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14-year-old suspected hit man on trial in Mexico

By Rafael Romo, CNN Senior Latin American Affairs Editor
A 14-year-old suspected hit man was captured near Mexico City in December.
A 14-year-old suspected hit man was captured near Mexico City in December.
  • In a video, the 14-year-old defendant tells an interrogator he has killed four people
  • "I slit their throats," the American-born teenager says
  • A children's rights activist in Mexico says as many as 30,000 youths may be in organized crime

(CNN) -- The trial is being held under strict security measures.

The defendant was transported to the courthouse compound in a military convoy. Because he is a minor, the public is not allowed inside the courtroom in Cuernavaca, Mexico. Only the judge, defense and prosecution attorneys, family members, and a human rights observer are allowed inside.

The defendant, known as "El Ponchis" ("The Cloak") is an American citizen who is 14 years old.

A video provided to CNN by the Mexican military shows the San Diego native after he was captured near Mexico City in December, as he allegedly was trying to flee. In an on-camera interrogation by Mexican military authorities, the youth admitted to brutally killing people -- the victims all were beheaded.

The video shows a military interrogator asking the slim teenager with curly hair several questions.

"How many have you killed?" he asks.

"Four," responds the accused, who seems calm and collected.

"How did you execute them?"

"I slit their throats."

A YouTube video that circulated last year purportedly showed the teenager beating a man with a two-by-four while the man was tied at the wrists and hanging from the ceiling, as other young people watched.

Juan Carlos Castro, a spokesman for the juvenile court holding the trial, says the charges against the teenager go well beyond what he admitted on video.

"This teenager is accused by the state attorney's anti-drug unit of crimes related to drug trafficking -- specifically cocaine and marijuana -- illegal possession of military weapons, and violations against federal organized crime law with the objective of committing kidnappings and aggravated murder," Castro said.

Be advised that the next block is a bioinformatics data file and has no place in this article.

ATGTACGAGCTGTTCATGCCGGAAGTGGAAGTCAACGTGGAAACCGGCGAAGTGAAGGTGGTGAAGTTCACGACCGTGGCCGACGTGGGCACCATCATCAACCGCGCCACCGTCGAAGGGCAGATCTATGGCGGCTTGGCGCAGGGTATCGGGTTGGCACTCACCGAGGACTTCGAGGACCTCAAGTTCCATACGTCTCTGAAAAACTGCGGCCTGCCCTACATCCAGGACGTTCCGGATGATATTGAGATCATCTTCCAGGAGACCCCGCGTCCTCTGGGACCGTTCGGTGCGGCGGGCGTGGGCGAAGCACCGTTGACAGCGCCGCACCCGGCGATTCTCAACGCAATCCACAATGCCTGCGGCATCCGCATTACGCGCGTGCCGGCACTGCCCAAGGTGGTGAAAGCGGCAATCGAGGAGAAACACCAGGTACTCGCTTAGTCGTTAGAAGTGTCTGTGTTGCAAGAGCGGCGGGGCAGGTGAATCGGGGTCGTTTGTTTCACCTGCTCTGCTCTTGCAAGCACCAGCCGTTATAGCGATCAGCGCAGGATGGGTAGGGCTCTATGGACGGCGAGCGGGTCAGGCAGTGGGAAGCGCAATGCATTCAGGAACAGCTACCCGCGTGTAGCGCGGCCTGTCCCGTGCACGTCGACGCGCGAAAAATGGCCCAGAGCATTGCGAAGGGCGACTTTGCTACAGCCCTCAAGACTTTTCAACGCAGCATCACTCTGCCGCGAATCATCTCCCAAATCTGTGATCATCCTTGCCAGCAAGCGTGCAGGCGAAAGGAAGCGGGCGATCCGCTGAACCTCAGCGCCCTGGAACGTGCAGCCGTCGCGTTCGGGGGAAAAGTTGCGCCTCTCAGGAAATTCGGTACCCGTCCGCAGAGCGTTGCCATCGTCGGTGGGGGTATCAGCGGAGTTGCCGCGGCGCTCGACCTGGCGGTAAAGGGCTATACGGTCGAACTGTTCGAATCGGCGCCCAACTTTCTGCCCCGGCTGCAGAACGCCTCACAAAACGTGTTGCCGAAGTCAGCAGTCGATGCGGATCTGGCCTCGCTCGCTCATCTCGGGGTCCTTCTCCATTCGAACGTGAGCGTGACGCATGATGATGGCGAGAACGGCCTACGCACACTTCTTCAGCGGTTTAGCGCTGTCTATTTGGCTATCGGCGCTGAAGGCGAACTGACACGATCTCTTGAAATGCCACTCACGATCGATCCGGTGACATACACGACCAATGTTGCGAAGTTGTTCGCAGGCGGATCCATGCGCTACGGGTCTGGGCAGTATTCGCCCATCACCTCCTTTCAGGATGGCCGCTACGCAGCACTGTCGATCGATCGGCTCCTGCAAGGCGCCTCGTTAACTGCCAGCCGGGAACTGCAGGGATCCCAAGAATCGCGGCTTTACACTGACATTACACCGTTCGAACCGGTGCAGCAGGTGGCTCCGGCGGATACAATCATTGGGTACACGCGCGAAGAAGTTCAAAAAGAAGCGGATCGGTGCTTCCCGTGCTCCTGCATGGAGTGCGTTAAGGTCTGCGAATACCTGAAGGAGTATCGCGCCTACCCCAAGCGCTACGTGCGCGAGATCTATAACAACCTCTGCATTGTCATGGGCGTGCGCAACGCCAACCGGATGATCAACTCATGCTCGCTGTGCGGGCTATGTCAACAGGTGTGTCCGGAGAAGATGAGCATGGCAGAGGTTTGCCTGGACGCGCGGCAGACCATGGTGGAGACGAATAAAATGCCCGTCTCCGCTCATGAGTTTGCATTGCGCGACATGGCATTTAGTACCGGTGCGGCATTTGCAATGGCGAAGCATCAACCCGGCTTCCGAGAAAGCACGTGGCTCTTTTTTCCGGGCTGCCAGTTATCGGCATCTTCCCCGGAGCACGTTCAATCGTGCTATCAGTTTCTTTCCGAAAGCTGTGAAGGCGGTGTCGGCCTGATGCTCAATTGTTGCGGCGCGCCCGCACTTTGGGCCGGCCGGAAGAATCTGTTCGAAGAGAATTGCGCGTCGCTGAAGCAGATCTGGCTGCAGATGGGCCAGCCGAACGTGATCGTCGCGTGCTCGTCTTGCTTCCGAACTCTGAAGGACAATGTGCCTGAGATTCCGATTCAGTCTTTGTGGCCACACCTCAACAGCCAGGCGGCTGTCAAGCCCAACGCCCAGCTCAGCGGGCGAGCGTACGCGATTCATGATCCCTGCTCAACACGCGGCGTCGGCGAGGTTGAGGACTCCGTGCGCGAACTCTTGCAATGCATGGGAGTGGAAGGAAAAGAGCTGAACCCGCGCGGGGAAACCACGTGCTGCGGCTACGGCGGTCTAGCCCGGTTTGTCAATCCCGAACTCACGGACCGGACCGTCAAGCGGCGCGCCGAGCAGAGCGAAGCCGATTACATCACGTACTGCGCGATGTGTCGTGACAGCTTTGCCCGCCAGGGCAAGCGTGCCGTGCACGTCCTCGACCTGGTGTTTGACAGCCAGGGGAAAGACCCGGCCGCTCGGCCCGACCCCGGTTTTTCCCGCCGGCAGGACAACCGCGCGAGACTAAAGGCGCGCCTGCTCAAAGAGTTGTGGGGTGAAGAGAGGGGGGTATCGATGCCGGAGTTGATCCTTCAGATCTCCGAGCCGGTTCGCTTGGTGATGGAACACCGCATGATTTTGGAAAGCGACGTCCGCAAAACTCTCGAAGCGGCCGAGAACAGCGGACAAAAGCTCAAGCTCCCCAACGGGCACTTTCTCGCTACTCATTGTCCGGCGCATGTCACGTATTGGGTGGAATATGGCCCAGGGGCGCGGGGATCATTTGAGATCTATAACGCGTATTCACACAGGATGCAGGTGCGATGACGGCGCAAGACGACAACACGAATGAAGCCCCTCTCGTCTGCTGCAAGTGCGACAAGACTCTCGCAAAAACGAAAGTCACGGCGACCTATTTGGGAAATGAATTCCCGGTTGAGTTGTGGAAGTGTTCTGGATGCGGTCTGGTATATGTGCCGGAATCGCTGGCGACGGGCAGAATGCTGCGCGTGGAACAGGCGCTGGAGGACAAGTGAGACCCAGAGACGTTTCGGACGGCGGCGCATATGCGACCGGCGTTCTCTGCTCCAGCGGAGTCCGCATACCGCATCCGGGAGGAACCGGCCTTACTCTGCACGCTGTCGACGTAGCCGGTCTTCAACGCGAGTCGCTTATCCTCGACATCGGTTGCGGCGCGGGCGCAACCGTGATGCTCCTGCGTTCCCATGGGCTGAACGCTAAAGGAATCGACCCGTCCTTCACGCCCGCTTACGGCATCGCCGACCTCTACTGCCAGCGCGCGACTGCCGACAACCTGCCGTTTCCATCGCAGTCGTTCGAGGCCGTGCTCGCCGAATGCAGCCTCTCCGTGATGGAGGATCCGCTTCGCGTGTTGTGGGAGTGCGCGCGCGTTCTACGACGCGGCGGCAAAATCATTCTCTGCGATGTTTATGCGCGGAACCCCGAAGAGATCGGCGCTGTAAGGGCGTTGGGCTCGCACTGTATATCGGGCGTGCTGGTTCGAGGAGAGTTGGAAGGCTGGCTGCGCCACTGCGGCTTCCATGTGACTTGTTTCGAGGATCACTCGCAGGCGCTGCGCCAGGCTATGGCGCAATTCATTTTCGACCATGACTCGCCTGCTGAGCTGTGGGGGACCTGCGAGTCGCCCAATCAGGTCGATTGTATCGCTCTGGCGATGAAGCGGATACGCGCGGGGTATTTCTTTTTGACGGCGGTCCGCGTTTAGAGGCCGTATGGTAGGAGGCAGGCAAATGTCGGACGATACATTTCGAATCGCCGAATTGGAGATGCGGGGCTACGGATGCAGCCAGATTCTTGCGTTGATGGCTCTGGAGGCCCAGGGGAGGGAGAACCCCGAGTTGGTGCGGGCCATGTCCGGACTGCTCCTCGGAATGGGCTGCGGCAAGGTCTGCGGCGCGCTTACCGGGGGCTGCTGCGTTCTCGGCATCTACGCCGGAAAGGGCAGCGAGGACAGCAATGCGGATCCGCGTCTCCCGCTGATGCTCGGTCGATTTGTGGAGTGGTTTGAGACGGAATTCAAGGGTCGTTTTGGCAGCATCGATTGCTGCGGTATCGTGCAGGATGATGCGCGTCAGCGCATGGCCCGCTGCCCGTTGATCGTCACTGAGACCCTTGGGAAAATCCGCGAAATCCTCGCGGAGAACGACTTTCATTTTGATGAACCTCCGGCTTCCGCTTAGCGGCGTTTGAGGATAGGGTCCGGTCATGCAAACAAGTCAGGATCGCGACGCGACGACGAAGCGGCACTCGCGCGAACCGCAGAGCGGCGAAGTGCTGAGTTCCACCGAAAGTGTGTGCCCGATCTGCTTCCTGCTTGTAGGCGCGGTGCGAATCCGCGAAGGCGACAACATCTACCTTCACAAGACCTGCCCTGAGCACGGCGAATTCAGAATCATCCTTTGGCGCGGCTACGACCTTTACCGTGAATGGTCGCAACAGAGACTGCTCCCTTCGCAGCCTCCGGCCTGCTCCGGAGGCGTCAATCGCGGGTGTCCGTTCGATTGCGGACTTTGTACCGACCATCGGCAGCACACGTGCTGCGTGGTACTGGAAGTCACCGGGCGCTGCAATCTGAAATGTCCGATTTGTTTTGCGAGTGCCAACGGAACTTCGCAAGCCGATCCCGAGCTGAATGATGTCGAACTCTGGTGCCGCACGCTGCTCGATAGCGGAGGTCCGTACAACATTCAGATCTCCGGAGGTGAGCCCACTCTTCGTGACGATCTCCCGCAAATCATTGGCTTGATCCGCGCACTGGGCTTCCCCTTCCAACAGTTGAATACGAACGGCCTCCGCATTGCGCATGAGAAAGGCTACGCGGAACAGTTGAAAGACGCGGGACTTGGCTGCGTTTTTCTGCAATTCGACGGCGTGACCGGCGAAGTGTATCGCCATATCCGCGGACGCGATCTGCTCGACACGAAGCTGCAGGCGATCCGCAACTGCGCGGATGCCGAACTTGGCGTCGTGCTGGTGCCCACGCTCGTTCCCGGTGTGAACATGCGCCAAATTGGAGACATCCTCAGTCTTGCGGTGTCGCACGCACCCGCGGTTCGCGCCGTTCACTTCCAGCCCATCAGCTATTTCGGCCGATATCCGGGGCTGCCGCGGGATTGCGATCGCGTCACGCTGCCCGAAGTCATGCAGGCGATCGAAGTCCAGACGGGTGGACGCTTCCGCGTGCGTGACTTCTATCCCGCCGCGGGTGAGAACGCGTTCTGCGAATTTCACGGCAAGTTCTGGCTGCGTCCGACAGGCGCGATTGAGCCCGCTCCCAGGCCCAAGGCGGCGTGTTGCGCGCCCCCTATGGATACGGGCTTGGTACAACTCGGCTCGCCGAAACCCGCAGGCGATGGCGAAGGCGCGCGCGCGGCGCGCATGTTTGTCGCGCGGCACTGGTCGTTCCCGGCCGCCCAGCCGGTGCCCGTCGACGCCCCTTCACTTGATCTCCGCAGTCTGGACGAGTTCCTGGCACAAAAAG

Raul Diaz Garcia, the state human rights commissioner for Morelos state, where Cuernavaca is located, is attending the trial. Diaz said he had an opportunity to speak with the defendant.

"He seemed coherent and looks clean. He spoke with us without any trouble and was smiling. We told him that we were there in case he had any questions (about his rights)," Diaz said.

"El Ponchis" is not the only minor in Mexico allegedly involved with drug cartels. Social media pictures have surfaced in the last year showing teenagers and young men holding high-caliber assault weapons and wearing masks.

Six youths were captured in October in a town about 30 miles south of Mexico City. Graffiti in the house where they were hiding linked them to the so-called South Pacific Cartel, a splinter group that formed after cartel leader and drug lord Arturo Beltran Leyva was killed in a shootout with the Mexican military in December of 2009.

Veronica Morales, the director of the Mexican Network for the Rights of Children, said that unfortunately this is not an isolated case.

"According to academic studies, around 30,000 children and adolescents are currently involved or may be involved in organized crime," Morales says.

If found guilty, "El Ponchis" faces a sentence of three years in a correctional facility, the maximum allowed under Mexican law because of his age.

There will be about 60 witnesses testifying at the trial, which is expected to last about three weeks. A juvenile judge will determine guilt and decide on a sentence after hearing all the testimony and arguments by the prosecution and defense. There is no trial by jury in Mexico.

Christian Fragoso, a criminal defense attorney familiar with the case, says that even if prosecutors can prove a long criminal history, they will be restricted by current criminal juvenile law. "Only those crimes committed after reaching the age of 14 can be taken into account. He cannot be found guilty or sentenced for anything he did before," Fragoso says.

"El Ponchis" has been held at a state correctional facility in Cuernavaca since he was captured last December.

CNN's Krupskaia Alis in Mexico City contributed to this report.